The name “complex analysis” is unfortunate. It’s called complex because it studies functions of complex numbers, which are also unfortunately named.
Complex variables, simple solutions
Complex numbers often simplify calculations, and functions of a complex variable have amazing properties that can greatly simplify analysis. (They can also make pretty pictures, such as the phase plot above.)
When a function of a real variable is differentiable, that tells us a few useful things about the function. But when a function of a complex variable is differentiable, that tells us an enormous amount. Because of the extra freedom of motion in two dimensions, requiring that the limit in the definition of a derivative exist is a very restrictive condition. And yet many of the functions that come up most in application satisfy this restriction: the gamma function, Bessel functions, most well-known probability distributions, etc.
“The shortest path between two truths in the real domain passes through the complex domain.” — Jacques Hadamard
Requiring that a complex function be differentiable rules out a lot of ill-behaved functions and leaves well-behaved functions that we care about in application. A function is called analytic where it is differentiable. If it’s differentiable everywhere in the complex plane, it’s called entire, which is even more restrictive and tells us even more. Usually we’re interested in functions that are analytic but with some restrictions. These functions are sometimes called holomorphic or meromorphic. Knowing that a function is analytic, even in a small neighborhood, tells us that it is infinitely differentiable, it has a power series, it cannot have local maxima or minima, it satisfies a mean value theorem, it is uniquely determined by its values on any set of points with a limit point, etc.
Applications of complex analysis
Because complex functions have such incredible properties, they are useful even for problems that at first don’t seem to involve complex numbers. Far from wanting to avoid complex functions because they are “complex,” applied mathematicians look for ways to introduce complex functions because they simplify analysis.
The best known example of this is contour integration. The integral of a complex function along a closed path doesn’t depend on the path itself but on certain values (“residues”) associated with places inside the path where the function has a singularity. This means that it is often easier to integrate a real function of a real variable by converting it into a problem involving a contour integral in the complex plane.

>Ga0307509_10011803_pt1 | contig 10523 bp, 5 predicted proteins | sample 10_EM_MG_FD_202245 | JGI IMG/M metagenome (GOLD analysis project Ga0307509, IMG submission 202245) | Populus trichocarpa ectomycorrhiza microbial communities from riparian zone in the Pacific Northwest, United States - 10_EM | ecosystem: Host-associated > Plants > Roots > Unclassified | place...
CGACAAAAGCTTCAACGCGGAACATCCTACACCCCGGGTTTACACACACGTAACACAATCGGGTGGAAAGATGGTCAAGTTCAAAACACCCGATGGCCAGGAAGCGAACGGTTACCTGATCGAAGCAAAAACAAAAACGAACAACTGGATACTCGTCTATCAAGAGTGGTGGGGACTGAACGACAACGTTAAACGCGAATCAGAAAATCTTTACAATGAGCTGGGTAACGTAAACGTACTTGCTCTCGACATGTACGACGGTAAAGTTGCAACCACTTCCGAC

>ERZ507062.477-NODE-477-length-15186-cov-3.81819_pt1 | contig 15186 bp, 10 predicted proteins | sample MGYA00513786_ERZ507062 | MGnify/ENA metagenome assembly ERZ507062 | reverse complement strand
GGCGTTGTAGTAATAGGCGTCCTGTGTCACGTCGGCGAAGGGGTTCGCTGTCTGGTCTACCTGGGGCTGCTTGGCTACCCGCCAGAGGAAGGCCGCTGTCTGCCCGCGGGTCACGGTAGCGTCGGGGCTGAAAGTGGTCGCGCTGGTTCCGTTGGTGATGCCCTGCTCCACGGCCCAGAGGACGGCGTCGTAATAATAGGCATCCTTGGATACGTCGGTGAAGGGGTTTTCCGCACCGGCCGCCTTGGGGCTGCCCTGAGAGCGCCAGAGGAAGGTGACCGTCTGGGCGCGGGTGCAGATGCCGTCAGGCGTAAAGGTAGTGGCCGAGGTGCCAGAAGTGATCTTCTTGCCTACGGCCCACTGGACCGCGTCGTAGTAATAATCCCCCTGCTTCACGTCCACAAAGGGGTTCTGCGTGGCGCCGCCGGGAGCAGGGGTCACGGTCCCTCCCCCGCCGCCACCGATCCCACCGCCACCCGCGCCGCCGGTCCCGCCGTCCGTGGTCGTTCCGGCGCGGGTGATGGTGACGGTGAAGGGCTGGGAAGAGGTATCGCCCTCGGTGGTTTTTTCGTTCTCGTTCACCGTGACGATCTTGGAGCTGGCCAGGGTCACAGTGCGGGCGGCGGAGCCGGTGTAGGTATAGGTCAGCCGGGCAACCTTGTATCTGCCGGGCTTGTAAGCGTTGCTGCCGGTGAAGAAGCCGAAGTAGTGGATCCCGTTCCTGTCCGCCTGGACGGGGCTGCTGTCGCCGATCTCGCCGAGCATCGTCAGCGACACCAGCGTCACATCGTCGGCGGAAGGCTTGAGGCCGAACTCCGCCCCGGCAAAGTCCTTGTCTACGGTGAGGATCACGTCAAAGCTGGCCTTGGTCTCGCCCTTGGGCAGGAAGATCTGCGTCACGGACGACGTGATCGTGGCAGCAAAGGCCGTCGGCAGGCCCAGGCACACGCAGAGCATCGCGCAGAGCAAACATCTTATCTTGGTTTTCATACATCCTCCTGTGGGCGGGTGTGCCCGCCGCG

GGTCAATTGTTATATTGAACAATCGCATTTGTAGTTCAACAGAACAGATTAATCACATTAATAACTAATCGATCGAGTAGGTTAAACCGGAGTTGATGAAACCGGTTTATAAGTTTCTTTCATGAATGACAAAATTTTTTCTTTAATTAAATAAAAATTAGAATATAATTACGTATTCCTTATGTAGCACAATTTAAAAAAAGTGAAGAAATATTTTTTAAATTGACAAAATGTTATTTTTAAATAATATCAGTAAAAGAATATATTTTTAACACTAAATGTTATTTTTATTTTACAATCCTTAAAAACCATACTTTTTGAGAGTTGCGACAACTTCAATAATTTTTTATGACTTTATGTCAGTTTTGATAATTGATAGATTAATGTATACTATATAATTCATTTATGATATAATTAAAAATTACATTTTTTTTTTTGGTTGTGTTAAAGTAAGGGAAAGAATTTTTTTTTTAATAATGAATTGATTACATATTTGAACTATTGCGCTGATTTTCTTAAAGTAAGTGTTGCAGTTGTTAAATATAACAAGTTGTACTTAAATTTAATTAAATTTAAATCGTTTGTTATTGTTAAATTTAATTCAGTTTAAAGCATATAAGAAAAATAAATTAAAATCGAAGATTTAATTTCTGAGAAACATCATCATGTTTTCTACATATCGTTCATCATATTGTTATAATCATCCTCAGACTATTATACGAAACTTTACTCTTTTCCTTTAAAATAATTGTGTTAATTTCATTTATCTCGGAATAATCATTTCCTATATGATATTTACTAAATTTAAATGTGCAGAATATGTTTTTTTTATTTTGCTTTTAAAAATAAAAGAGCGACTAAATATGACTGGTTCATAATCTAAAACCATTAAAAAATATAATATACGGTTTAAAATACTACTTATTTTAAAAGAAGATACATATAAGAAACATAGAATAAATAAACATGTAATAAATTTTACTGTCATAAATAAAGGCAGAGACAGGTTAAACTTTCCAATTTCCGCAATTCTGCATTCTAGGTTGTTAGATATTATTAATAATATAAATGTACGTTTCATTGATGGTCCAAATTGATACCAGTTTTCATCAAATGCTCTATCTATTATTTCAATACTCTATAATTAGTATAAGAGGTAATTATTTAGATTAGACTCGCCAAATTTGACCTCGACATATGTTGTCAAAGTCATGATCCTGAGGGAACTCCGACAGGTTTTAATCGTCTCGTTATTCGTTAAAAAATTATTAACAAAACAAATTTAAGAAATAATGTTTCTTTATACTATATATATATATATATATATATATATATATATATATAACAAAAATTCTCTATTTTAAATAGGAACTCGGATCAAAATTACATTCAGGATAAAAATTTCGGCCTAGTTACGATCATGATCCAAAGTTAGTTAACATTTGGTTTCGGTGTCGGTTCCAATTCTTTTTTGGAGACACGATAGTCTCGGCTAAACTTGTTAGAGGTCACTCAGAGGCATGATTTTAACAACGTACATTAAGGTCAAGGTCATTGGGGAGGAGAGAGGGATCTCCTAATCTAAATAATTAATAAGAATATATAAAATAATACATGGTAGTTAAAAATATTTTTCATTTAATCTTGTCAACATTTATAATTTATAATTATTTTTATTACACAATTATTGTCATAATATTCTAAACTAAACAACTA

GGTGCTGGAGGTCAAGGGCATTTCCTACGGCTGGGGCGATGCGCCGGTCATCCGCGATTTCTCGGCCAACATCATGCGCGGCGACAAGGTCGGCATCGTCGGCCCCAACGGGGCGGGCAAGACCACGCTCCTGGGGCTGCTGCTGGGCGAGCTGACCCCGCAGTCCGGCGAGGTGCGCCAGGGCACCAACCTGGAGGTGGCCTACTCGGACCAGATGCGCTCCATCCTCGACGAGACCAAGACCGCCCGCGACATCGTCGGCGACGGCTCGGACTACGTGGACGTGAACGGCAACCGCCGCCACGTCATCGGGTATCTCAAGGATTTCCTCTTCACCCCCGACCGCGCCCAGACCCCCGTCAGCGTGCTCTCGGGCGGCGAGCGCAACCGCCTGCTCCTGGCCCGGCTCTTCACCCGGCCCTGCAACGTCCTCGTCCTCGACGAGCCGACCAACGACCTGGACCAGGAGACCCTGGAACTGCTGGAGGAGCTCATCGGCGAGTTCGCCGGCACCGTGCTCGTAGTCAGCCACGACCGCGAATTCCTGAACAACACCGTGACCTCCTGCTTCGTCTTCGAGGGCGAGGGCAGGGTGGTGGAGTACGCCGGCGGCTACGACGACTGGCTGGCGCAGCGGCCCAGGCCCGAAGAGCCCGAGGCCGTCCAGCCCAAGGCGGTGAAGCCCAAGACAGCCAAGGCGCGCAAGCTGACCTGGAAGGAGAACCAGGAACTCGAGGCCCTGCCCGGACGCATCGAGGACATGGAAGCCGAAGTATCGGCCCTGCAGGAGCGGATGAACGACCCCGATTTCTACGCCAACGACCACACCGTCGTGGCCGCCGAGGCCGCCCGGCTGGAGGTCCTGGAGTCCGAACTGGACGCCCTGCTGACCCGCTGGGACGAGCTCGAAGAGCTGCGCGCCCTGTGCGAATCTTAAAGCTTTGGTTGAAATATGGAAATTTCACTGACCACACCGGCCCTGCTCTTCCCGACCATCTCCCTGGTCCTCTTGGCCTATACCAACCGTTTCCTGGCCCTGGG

Design and control
Electrical circuits with alternating current are one of the first places engineers see complex variables. Digital filters are designed by looking the locations of zeros and poles in the complex plane. You can tell a lot about the behavior of a filter from where the zeros and poles of its z-transform lie.
With control theory you don’t just passively observe where zeros and poles lie but actively design systems to have zeros and poles in favorable locations.
Another example of where people simplify a problem by introducing complex functions is generating functions. In calculus, you might have a homework problem to find the power series coefficients of a function. Generating functions turn this on its head, taking a sequence of numbers and making them the power series coefficients of a function. (Electrical engineers do the same thing in signal processing, but they talk about z-transforms rather than generating functions, though they’re essentially the same thing.) Generating functions make discrete problems easier by turning them into continuous problems. Complex analysis techniques applied to these generating functions can squeeze out additional information, such as asymptotic bounds on the coefficients of the series.
Fourier series and Fourier transforms are defined in terms of complex analysis, and Fourier analysis comes up everywhere: in probability, signal processing, differential equations, etc. The generating functions and z-transforms mentioned above are closely related to Fourier transforms.
Laplace transforms are a variation on Fourier transforms. Undergraduate classes prefer Laplace transforms to Fourier transforms because they (appear to) avoid complex variables. But the inverse of a Laplace transform requires complex analysis.
Another common application of complex analysis is conformal mapping, using the magical properties of analytic functions to map a region of one shape into a region of another shape in a way that has lots of nice mathematical properties. You might, for example, want to transform a mechanical problem on a complicated domain into an equivalent problem on a circular disk. You might focus on a disk where things are easier to visualize and understand, then invert a conformal mapping to translate your findings back to the original domain.
Eigenvalues are one of the most common ways complex numbers appear somewhat unexpectedly. Everything can be described by real numbers, but then complex numbers pop out once you compute eigenvalues. And these eigenvalues can be very informative. For example, in a differential equation describing a mechanical system, complex eigenvalues tell you something is oscillating. If these eigenvalues have negative real parts, the oscillations will decay over time.
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